Macau, China, 19 Sept – Macau should place its bets on the Indian market, improve transport infrastructure and service quality, as well as create more offers for families, to become a global tourism and entertainment centre, head of the team of experts of the Pacific Asia Travel Association (PATA), Andrew Drysdale, suggested.
A group of seven PATA experts from the academic and consultancy fields of expertise ranging from aviation to destination management and branding were in Macau last week for a field visit.
They were commissioned by the Macau Government Tourist Office (MGTO) to establish a task force to provide expert opinions in determining future tourism policies and plans required to achieve the positioning of Macau as a World Centre of Tourism and Leisure.
According to The Macau Daily Times the task force is expected to submit a full report to MGTO by early 2012.
In a interview with Macau television (TDM) the head of the PATA team urged Macau to play big on the Indian market.
“If you had a compass and you drew a line around for five hours flying around Macau, keep your focus on that region.
Go after the Indian market. You already have the mainland Chinese market and you are doing that very well,” he said.
The Indian market is “enormous” and it’s growing at around 20 to 18 percent per year, Drysdale stressed.
He also pointed out that Macau is a “unique” destination for India. “Remember that there is also a Portuguese element to India’s history as well. So you can play on that. I think you have a unique message to sell to them and to do that you’re going to need air links.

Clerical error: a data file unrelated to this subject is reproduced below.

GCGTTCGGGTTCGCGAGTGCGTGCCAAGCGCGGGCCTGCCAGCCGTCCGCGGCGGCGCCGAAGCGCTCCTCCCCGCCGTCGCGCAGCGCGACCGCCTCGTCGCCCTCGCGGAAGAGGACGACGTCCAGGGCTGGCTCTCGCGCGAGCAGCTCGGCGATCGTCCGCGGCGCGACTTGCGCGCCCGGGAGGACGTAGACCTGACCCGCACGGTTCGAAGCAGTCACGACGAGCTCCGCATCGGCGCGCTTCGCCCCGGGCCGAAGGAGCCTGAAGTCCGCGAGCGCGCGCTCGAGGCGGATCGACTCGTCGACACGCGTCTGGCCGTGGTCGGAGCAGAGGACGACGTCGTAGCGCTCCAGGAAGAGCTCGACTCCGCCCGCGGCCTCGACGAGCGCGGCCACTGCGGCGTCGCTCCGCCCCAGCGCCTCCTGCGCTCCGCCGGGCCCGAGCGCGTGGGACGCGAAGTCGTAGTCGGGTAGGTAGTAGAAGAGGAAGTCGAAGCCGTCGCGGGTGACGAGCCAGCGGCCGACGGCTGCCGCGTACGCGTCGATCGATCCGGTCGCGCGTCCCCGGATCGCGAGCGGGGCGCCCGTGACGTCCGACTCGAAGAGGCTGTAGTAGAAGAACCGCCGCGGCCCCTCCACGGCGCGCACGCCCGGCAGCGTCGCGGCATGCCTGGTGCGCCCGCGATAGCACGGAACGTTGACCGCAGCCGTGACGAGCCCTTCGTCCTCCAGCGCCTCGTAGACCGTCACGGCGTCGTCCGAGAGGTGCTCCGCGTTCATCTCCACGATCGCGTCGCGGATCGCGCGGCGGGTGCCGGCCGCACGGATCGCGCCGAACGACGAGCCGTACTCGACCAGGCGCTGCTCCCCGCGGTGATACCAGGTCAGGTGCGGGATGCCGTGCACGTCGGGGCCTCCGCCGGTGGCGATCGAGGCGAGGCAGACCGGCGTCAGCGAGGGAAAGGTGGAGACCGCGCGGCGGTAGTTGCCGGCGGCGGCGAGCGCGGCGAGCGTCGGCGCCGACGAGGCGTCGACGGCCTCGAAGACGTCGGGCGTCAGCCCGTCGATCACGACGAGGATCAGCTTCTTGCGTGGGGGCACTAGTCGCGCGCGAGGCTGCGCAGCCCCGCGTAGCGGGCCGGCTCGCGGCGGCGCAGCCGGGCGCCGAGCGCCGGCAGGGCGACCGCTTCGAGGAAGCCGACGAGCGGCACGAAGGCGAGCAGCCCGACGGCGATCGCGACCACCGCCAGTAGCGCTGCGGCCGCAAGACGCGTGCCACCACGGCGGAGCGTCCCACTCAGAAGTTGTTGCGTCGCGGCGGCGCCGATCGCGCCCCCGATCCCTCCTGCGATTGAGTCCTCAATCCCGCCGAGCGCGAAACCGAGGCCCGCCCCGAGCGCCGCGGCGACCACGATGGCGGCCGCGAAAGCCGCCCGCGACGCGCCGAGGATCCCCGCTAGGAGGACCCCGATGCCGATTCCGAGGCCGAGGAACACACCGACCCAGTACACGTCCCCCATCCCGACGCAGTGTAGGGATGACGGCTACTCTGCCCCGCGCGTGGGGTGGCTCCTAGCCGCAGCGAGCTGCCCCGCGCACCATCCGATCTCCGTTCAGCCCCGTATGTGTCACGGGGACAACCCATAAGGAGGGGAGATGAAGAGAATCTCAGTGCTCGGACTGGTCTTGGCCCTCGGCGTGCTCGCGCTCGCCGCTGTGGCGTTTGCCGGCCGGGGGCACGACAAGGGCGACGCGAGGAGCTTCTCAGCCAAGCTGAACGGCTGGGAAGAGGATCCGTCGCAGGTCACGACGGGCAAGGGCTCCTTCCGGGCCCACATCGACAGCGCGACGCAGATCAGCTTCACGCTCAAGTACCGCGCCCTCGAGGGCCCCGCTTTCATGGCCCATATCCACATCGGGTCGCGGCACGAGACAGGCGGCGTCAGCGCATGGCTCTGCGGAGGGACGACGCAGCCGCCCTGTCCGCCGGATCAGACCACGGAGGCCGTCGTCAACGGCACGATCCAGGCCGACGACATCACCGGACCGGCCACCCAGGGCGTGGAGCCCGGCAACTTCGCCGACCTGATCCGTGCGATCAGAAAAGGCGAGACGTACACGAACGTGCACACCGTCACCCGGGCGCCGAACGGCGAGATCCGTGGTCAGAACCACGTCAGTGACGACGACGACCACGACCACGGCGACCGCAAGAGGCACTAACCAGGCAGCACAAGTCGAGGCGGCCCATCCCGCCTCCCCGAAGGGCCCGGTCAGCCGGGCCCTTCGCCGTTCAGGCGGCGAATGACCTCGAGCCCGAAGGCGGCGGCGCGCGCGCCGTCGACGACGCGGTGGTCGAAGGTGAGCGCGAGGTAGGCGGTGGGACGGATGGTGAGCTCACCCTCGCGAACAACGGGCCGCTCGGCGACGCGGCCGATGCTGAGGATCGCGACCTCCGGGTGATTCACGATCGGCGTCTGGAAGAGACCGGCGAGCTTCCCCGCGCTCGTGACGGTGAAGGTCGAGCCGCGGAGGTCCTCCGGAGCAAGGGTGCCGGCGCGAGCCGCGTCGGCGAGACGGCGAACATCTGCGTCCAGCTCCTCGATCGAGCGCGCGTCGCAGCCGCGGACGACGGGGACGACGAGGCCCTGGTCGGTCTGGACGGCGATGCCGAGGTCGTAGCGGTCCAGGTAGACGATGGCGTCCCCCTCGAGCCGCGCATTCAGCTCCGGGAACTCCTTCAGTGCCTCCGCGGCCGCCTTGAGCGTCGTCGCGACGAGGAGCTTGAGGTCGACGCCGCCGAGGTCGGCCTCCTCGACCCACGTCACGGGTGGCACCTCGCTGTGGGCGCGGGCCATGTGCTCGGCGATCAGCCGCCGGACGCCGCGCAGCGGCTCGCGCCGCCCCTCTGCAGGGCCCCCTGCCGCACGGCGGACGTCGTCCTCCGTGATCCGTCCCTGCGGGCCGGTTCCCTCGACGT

If you can open up direct flight services between Macau and India it will be very advantageous for you,” he remarked.
Macau registered a boom in Indian visitors last year. Around 169,000 Indian citizens have visited Macau in 2010, showing an increase of 60 percent. Only 5,000 tourists from India had visited Macau in 2002, but in 2009 the numbers reached 107,513.
Latest official statistics show a slight decrease in the number of Indian visitors, however.
In the second quarter of this year, 61,837 tourists from India came to Macau, down 2.5 percent compared to the same period of 2010.
International Airport Company has been trying to lure companies to operate flights between the two sides since last year. They are offering special rebates to the airline that first launches connectivity between India and Macau, but there have been no results up to now.
Drysdale pointed out that Macau should target small companies that don’t have major operations in Hong Kong.(MacauNews/ Tourism)